By JONATHAN WEISMAN and ASHLEY PARKER
AUG. 1, 2014
WASHINGTON — House and Senate lawmakers scrambled to leave town on Friday night for a five-week recess, with a failure to address the refugee crisis at the southern border only the latest indignity in a year that may redefine congressional dysfunction.
The 113th Congress this week took another step toward ignominy as one of the least productive, most divided in history. Vocal Republicans were empowered, virtually dictating terms of two House border security bills even after party leaders had spent much of the year trying to marginalize them.
The results were bills with no chance of becoming law, and ones diametrically opposed to the direction party elders had advised Republicans to go after their losses in 2012.
One measure, which passed the House on Friday night in a 223-to-189 vote, would provide $694 million in emergency funds to address the border crisis, expedite the deportation of Central American children and bolster the National Guard’s presence at the Mexican border.
Another would effectively phase out President Obama’s program that offers temporary legal status to unauthorized immigrants who came to the country as children. It passed just before 10 p.m., 216 to 192, after a debate that grew testy.
“I was a ‘hell no,’ and now I can be for this bill today,” Representative Michele Bachmann, Republican of Minnesota, said earlier. “We completely gutted the bill” that the leaders had written, she said.
In the Senate, Harry Reid of Nevada, the majority leader, has virtually shut down the legislative process rather than subject politically vulnerable Democrats to Republican amendments intended to hurt them in November’s elections — and even Democrats are beginning to chafe.
This week, after Republicans filibustered an election-year measure to end tax deductions for corporations’ moving expenses overseas, Senator Mark Begich of Alaska, one of those vulnerable Democrats, said Mr. Reid shared the blame for the measure’s defeat.
Senator Claire McCaskill, Democrat of Missouri, agreed. “There are a lot of us who are frustrated and don’t mind taking tough votes and think we should take more tough votes,” she said.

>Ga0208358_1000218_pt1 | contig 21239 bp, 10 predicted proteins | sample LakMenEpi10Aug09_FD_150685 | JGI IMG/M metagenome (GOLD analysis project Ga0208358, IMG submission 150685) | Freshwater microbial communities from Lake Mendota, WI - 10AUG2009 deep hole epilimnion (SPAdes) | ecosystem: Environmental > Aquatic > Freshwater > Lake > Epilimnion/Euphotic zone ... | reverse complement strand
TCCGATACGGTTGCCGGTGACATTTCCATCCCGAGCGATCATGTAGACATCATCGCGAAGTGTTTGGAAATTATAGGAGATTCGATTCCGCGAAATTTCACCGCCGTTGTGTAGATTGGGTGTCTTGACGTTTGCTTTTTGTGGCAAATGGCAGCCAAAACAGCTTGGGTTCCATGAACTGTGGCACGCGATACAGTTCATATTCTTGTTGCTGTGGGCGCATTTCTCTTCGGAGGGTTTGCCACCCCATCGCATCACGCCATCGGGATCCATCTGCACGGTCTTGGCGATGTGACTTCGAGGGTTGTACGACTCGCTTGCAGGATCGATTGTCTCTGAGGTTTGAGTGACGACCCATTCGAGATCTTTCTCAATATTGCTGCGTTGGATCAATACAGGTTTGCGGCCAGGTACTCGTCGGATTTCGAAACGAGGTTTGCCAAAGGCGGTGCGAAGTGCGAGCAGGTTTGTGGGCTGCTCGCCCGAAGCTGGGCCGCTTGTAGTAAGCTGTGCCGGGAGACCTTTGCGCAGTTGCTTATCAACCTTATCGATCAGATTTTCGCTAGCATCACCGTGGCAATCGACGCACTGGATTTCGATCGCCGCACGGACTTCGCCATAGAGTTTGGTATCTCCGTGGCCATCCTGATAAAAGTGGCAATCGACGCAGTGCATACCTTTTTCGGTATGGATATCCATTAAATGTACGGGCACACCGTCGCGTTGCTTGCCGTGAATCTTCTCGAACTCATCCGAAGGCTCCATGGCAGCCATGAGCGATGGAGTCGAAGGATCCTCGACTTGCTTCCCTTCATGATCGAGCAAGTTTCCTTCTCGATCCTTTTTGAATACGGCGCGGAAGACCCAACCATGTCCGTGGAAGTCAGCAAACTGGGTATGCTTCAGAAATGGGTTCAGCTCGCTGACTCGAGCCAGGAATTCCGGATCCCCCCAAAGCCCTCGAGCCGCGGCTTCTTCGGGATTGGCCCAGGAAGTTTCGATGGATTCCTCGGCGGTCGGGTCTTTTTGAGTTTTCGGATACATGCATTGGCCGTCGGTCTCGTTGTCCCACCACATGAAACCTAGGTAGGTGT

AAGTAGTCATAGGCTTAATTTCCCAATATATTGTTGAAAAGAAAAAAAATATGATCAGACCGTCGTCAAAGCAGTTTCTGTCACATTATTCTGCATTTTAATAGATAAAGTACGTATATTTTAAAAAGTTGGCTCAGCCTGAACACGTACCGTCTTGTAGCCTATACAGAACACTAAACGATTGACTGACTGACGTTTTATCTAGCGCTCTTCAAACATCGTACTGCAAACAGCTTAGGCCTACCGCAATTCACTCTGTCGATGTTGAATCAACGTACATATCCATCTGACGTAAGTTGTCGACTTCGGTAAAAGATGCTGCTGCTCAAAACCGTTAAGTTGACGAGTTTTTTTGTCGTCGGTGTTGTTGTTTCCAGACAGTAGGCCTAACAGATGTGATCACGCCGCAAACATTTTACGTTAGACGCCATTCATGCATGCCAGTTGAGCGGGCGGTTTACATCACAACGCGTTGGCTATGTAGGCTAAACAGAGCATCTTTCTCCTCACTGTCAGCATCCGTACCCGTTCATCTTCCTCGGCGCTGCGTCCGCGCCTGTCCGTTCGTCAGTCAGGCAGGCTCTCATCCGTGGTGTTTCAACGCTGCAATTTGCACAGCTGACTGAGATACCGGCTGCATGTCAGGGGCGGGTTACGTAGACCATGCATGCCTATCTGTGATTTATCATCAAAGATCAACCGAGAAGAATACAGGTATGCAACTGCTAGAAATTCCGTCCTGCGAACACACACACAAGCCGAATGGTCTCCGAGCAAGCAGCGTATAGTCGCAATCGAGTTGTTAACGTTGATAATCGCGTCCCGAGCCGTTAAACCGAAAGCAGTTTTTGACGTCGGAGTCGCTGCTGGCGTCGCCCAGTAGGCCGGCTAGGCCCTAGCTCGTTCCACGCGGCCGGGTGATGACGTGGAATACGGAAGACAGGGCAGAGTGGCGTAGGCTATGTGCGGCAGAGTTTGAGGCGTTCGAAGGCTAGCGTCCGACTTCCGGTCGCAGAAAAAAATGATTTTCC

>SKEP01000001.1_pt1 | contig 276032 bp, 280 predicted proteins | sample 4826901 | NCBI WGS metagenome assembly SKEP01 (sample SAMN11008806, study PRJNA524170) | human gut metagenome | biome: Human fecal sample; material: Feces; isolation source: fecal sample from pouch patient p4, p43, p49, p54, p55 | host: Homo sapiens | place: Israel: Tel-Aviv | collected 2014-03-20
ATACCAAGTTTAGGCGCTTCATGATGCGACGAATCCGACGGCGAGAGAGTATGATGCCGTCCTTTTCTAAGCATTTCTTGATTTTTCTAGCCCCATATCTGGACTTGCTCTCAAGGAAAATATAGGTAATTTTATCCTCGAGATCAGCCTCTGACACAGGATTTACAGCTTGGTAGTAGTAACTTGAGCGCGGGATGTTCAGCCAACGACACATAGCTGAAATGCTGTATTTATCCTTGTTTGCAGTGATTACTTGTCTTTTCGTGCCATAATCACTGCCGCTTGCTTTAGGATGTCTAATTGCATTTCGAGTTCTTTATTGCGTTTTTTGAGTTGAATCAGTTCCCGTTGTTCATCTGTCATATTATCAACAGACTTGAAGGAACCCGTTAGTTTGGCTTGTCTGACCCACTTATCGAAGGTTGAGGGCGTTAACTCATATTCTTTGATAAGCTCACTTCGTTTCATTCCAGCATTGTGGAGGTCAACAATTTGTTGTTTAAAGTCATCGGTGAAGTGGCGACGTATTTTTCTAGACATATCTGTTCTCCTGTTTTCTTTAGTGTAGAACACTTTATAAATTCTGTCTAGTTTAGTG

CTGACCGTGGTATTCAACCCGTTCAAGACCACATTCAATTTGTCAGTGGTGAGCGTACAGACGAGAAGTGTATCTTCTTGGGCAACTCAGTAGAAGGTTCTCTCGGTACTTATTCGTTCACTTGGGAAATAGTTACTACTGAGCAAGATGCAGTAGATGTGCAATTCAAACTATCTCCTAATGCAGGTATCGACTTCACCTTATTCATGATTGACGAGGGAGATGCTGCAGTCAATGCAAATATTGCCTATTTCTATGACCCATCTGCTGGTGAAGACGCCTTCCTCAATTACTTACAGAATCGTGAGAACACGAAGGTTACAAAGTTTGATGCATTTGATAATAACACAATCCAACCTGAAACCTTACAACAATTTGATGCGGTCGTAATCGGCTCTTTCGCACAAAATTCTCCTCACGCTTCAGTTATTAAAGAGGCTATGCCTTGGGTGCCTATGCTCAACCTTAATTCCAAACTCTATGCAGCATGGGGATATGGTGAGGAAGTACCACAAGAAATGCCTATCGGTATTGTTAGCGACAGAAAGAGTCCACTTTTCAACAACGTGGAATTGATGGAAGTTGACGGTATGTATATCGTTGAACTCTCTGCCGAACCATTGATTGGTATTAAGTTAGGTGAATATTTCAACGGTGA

In the House this week, the rush to accomplish even a relatively modest piece of legislation had a dramatic air, with closed-door meetings and members being summoned back from the airport as the new Republican leadership team worked to avoid embarrassment. Speaker John A. Boehner was swarmed on the House floor Thursday by angry members of his conference who demanded he keep the House in session for as long as it would take for them to vote on a bill.
Mr. Obama, in a mocking tone during a news conference on Friday, said that House Republicans had made the bill “a little more extreme” so it would pass. He then chided Republicans for voting to sue him for an abuse of his executive authority one day, yet demanding that he assert it the next. “They’re not even trying to solve the problem,” the president said, adding they had offered up “a message bill” in order to “check a box before they’re leaving town tomorrow.”
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The Republican bill also engendered harsh criticism from Hispanic members of Congress who called it cruel to migrant children. That is a sentiment Democrats will try to stoke in the midterm elections, though few Republicans considered vulnerable come from districts with sizable Hispanic populations. The issue could be more potent in the 2016 presidential campaign.
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